Representatives from NFU Scotland joined with local MSPs and councillors in East Ayrshire to examine the damage caused by recent flooding to farmland in the area.
Walter Young of Castle Mains Farm, New Cumnock has been seriously affected by recent flooding which has caused a significant amount of river banking to be breached on his land.
Reports of serious flooding and damage caused to farmland in other parts of the country are also being received, including in Dumfries and Galloway and Perthshire.
Adam Ingram MSP, Graeme Pearson MSP and local councillor Bill Crawford met with Union Vice President Rob Livesey, Ayrshire Regional Chairman John Wildman and Regional Manager Christine Cuthbertson on Thursday (February 13) to visit Walter’s livestock farm to inspect the damage and discuss solutions.
The Union is in discussions with Scottish Government and Scottish Environment Protection Agency (SEPA) about reviewing existing procedures after the recent heavy.
Walter used to be allowed to dredge sections of the River Afton, which also passes through his land, to remove excess sediment and gravel which burdensome regulations now restrict. He had wanted to dredge some of the most badly affected areas including the now destroyed flood bank at the River Nith, but as he had carried out a small amount of work earlier in the year he was advised by SEPA he could not dredge again for three years.
The management required on the area flooded by the River Nith and a further stretch downstream is a primary concern of Walter’s in order to allow the water
to flow more freely to alleviate pressure.
Speaking after the recent visit from politicians, Walter said: “Over 70 metres of the flood bank along the Nith has been breached on my farm, and I am very worried about the cost of the repair. Because of the complexity of regulations, farmers, not only in Ayrshire, but across Scotland, remain uncertain as to what can or can’t be done in relation to river maintenance, and it can be a very costly process.”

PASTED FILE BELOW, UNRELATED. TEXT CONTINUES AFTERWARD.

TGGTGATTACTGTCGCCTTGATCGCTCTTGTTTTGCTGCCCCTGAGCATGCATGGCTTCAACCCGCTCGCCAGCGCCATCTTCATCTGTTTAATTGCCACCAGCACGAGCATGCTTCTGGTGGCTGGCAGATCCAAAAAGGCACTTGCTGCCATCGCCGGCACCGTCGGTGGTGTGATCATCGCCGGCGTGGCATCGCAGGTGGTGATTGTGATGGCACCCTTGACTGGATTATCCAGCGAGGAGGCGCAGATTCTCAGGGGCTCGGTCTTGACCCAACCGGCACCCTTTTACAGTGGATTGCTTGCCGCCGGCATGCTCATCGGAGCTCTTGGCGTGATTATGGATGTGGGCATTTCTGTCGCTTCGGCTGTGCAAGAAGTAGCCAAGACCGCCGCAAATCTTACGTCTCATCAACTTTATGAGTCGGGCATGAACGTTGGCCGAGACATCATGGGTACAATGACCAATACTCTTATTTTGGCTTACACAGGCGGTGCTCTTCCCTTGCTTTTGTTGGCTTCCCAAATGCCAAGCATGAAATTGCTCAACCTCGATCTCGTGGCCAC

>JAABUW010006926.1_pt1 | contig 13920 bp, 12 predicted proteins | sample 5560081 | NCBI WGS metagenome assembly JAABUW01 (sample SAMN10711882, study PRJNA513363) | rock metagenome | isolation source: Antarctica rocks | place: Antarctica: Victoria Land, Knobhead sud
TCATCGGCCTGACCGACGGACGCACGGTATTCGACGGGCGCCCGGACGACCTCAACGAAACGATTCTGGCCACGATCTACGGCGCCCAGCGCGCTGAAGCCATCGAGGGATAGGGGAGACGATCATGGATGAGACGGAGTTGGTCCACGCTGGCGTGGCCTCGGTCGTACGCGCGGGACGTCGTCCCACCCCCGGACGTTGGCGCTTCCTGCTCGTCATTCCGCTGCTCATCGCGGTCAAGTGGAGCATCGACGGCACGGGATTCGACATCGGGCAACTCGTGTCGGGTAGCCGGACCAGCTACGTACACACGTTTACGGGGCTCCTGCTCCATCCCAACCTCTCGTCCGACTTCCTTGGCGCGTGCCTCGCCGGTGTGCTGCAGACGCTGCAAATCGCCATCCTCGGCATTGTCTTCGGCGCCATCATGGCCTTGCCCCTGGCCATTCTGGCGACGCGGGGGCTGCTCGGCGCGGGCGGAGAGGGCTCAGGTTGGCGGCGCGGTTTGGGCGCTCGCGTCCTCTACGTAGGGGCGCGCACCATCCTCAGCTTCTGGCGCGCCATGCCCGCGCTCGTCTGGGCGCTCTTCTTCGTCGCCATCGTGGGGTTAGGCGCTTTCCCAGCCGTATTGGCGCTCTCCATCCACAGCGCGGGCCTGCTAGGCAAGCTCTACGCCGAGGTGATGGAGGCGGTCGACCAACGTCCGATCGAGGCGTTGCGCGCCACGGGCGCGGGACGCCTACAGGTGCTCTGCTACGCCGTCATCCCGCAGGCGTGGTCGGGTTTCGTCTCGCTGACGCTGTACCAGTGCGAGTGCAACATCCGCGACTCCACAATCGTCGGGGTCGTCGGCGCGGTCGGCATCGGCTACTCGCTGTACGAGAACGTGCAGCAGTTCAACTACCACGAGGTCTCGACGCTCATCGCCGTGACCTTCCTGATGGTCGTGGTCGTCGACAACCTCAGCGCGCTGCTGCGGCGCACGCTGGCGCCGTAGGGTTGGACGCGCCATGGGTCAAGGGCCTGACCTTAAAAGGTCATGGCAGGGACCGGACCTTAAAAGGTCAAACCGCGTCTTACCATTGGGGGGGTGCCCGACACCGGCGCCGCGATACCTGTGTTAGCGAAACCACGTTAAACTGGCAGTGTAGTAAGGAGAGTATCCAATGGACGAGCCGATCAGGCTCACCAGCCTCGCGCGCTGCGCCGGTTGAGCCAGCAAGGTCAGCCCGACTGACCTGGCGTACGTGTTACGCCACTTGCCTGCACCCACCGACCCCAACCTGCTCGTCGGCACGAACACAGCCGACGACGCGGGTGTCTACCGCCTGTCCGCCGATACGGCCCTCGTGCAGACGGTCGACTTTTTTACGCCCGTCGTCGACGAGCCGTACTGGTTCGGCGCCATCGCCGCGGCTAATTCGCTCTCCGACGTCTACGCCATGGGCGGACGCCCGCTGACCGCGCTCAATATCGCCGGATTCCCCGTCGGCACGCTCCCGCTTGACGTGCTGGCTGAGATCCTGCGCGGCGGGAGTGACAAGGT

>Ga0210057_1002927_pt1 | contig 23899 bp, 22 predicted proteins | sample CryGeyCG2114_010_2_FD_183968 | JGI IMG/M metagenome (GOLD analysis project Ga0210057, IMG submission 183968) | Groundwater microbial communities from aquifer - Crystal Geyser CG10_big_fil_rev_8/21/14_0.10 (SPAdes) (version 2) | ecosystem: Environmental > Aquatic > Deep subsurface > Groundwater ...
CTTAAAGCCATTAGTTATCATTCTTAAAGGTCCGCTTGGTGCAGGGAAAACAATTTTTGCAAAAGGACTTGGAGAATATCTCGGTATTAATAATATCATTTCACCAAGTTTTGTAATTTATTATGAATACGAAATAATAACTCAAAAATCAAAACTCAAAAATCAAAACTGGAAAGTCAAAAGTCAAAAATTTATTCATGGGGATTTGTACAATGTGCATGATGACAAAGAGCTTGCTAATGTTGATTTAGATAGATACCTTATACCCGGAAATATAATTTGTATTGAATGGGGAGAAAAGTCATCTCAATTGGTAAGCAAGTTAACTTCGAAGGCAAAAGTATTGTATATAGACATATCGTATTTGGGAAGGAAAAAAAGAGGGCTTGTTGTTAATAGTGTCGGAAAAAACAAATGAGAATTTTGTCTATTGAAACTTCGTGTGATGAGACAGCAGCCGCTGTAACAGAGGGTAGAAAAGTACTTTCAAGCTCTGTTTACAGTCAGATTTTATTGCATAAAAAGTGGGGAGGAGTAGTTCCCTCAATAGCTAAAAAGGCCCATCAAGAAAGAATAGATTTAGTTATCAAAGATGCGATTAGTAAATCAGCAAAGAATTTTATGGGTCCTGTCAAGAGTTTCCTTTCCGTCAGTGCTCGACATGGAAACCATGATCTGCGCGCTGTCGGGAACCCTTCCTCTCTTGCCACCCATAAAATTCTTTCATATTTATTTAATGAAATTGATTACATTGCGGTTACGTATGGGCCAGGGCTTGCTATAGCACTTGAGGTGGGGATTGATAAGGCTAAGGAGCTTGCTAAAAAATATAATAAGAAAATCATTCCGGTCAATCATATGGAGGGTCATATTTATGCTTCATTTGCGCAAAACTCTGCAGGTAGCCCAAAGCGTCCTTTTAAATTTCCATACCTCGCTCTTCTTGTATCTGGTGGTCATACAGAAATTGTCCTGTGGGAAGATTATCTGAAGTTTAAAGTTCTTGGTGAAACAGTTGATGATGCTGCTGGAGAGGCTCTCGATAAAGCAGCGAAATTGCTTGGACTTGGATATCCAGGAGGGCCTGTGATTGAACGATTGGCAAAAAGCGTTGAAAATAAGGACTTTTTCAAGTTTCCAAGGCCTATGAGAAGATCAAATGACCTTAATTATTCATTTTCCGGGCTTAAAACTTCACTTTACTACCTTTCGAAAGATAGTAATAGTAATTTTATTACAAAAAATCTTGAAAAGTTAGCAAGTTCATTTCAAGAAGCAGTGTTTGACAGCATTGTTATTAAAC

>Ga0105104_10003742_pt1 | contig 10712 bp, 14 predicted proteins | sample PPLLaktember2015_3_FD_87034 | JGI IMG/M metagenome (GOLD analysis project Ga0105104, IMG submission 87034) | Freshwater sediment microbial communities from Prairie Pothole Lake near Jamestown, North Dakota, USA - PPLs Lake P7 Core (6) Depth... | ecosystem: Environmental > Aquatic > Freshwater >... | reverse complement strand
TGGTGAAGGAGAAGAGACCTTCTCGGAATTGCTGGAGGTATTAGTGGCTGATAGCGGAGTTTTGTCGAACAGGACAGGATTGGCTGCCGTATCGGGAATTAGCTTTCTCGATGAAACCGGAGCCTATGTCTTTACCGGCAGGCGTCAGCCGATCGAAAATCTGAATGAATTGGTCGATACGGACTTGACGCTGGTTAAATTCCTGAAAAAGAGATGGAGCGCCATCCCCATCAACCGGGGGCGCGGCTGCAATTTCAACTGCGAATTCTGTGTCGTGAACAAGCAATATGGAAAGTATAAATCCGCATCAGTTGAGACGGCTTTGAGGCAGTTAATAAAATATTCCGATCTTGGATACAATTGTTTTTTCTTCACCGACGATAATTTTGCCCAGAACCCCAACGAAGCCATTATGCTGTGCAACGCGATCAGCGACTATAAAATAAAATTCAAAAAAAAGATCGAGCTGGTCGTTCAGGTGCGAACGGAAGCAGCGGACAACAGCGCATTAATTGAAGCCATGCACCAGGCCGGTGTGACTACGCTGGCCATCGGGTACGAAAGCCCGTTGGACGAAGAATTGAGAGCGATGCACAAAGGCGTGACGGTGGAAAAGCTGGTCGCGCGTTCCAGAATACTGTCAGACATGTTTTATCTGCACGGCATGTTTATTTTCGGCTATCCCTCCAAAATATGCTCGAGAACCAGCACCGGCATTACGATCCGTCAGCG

John Wildman, Regional Board Chairman for Ayrshire said: “We have again experienced a long period of above average rainfall over the winter months, leading to severe flooding of both people’s houses and farmland.
“Management of waterways was historically done by farmers, often at their own cost. This has been greatly restricted over recent years due to change in legislation and it is time we re-visited this area and the rules governing the management of waterways.
“We desperately require a more sensible approach to this issue and less red tape in order to reduce the risks of flooding to property and allow our rivers to flow effectively.”
NFU Scotland’s Vice President Rob Livesey commented: “Following the effects of flooding in recent months, there are certain areas of Scotland which have suffered worse than others.
“For Walter Young, in particular, a substantial length of bank has been lost and does need to be reinstated. It is completely unjust for farmers to be expected to maintain defences now when for the past number of years, they have been restricted from taking action to reduce the risk to these defences.
“To now have to spend the equivalent of many years of maintenance and repairs all at once with the cash flow issues that arise from that is unacceptable.
“Possible courses of action were discussed during the site visit including creating a group of land owners and farmers to work collaboratively to maintain the river and look at dredging and relevant licenses.
“We need to liaise with the local community to prevent future flooding of New Cumnock and surrounding areas and continue to work with SEPA, local councillors, MSPs and MPs to get a plan in place for farmland affected by flooding.”